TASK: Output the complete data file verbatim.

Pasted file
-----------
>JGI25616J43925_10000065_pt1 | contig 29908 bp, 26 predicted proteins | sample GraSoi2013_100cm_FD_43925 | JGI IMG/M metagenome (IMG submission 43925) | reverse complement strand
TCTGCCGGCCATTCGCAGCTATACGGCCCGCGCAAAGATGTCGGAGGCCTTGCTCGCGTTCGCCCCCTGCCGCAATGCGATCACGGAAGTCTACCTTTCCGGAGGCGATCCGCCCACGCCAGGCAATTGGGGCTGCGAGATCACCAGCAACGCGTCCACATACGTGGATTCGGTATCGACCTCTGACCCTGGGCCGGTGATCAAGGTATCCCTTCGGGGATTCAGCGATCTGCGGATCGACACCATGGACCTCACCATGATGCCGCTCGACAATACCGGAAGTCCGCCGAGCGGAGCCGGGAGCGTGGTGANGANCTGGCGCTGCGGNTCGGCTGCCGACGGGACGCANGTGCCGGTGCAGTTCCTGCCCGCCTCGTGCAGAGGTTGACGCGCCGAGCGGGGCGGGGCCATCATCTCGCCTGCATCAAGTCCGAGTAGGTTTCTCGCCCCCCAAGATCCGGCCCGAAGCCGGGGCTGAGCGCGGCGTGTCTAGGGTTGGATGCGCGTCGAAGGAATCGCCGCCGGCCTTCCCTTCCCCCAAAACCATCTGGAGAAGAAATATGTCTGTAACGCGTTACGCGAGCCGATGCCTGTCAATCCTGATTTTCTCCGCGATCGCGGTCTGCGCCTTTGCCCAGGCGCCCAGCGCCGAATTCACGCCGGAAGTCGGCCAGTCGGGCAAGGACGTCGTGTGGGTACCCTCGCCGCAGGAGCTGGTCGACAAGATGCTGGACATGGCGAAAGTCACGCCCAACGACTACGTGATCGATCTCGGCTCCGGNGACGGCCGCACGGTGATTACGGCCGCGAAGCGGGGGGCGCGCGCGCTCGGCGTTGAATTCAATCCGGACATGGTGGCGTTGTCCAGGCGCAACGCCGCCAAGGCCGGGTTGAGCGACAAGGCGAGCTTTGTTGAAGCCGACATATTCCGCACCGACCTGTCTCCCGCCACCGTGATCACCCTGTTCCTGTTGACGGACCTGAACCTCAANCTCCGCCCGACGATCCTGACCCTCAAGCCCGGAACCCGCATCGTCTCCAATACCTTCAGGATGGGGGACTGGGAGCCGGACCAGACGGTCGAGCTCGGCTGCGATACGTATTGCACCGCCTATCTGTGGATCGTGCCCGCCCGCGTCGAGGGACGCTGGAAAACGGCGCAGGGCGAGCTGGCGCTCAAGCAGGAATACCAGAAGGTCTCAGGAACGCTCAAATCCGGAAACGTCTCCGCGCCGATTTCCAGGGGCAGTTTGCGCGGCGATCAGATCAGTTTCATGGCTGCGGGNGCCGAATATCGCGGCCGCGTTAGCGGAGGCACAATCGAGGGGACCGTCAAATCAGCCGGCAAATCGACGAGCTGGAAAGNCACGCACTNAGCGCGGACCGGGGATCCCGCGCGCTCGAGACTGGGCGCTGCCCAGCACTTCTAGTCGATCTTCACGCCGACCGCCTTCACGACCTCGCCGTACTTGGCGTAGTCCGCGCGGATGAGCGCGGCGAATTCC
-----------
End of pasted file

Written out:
>JGI25616J43925_10000065_pt1 | contig 29908 bp, 26 predicted proteins | sample GraSoi2013_100cm_FD_43925 | JGI IMG/M metagenome (IMG submission 43925) | reverse complement strand
TCTGCCGGCCATTCGCAGCTATACGGCCCGCGCAAAGATGTCGGAGGCCTTGCTCGCGTTCGCCCCCTGCCGCAATGCGATCACGGAAGTCTACCTTTCCGGAGGCGATCCGCCCACGCCAGGCAATTGGGGCTGCGAGATCACCAGCAACGCGTCCACATACGTGGATTCGGTATCGACCTCTGACCCTGGGCCGGTGATCAAGGTATCCCTTCGGGGATTCAGCGATCTGCGGATCGACACCATGGACCTCACCATGATGCCGCTCGACAATACCGGAAGTCCGCCGAGCGGAGCCGGGAGCGTGGTGANGANCTGGCGCTGCGGNTCGGCTGCCGACGGGACGCANGTGCCGGTGCAGTTCCTGCCCGCCTCGTGCAGAGGTTGACGCGCCGAGCGGGGCGGGGCCATCATCTCGCCTGCATCAAGTCCGAGTAGGTTTCTCGCCCCCCAAGATCCGGCCCGAAGCCGGGGCTGAGCGCGGCGTGTCTAGGGTTGGATGCGCGTCGAAGGAATCGCCGCCGGCCTTCCCTTCCCCCAAAACCATCTGGAGAAGAAATATGTCTGTAACGCGTTACGCGAGCCGATGCCTGTCAATCCTGATTTTCTCCGCGATCGCGGTCTGCGCCTTTGCCCAGGCGCCCAGCGCCGAATTCACGCCGGAAGTCGGCCAGTCGGGCAAGGACGTCGTGTGGGTACCCTCGCCGCAGGAGCTGGTCGACAAGATGCTGGACATGGCGAAAGTCACGCCCAACGACTACGTGATCGATCTCGGCTCCGGNGACGGCCGCACGGTGATTACGGCCGCGAAGCGGGGGGCGCGCGCGCTCGGCGTTGAATTCAATCCGGACATGGTGGCGTTGTCCAGGCGCAACGCCGCCAAGGCCGGGTTGAGCGACAAGGCGAGCTTTGTTGAAGCCGACATATTCCGCACCGACCTGTCTCCCGCCACCGTGATCACCCTGTTCCTGTTGACGGACCTGAACCTCAANCTCCGCCCGACGATCCTGACCCTCAAGCCCGGAACCCGCATCGTCTCCAATACCTTCAGGATGGGGGACTGGGAGCCGGACCAGACGGTCGAGCTCGGCTGCGATACGTATTGCACCGCCTATCTGTGGATCGTGCCCGCCCGCGTCGAGGGACGCTGGAAAACGGCGCAGGGCGAGCTGGCGCTCAAGCAGGAATACCAGAAGGTCTCAGGAACGCTCAAATCCGGAAACGTCTCCGCGCCGATTTCCAGGGGCAGTTTGCGCGGCGATCAGATCAGTTTCATGGCTGCGGGNGCCGAATATCGCGGCCGCGTTAGCGGAGGCACAATCGAGGGGACCGTCAAATCAGCCGGCAAATCGACGAGCTGGAAAGNCACGCACTNAGCGCGGACCGGGGATCCCGCGCGCTCGAGACTGGGCGCTGCCCAGCACTTCTAGTCGATCTTCACGCCGACCGCCTTCACGACCTCGCCGTACTTGGCGTAGTCCGCGCGGATGAGCGCGGCGAATTCC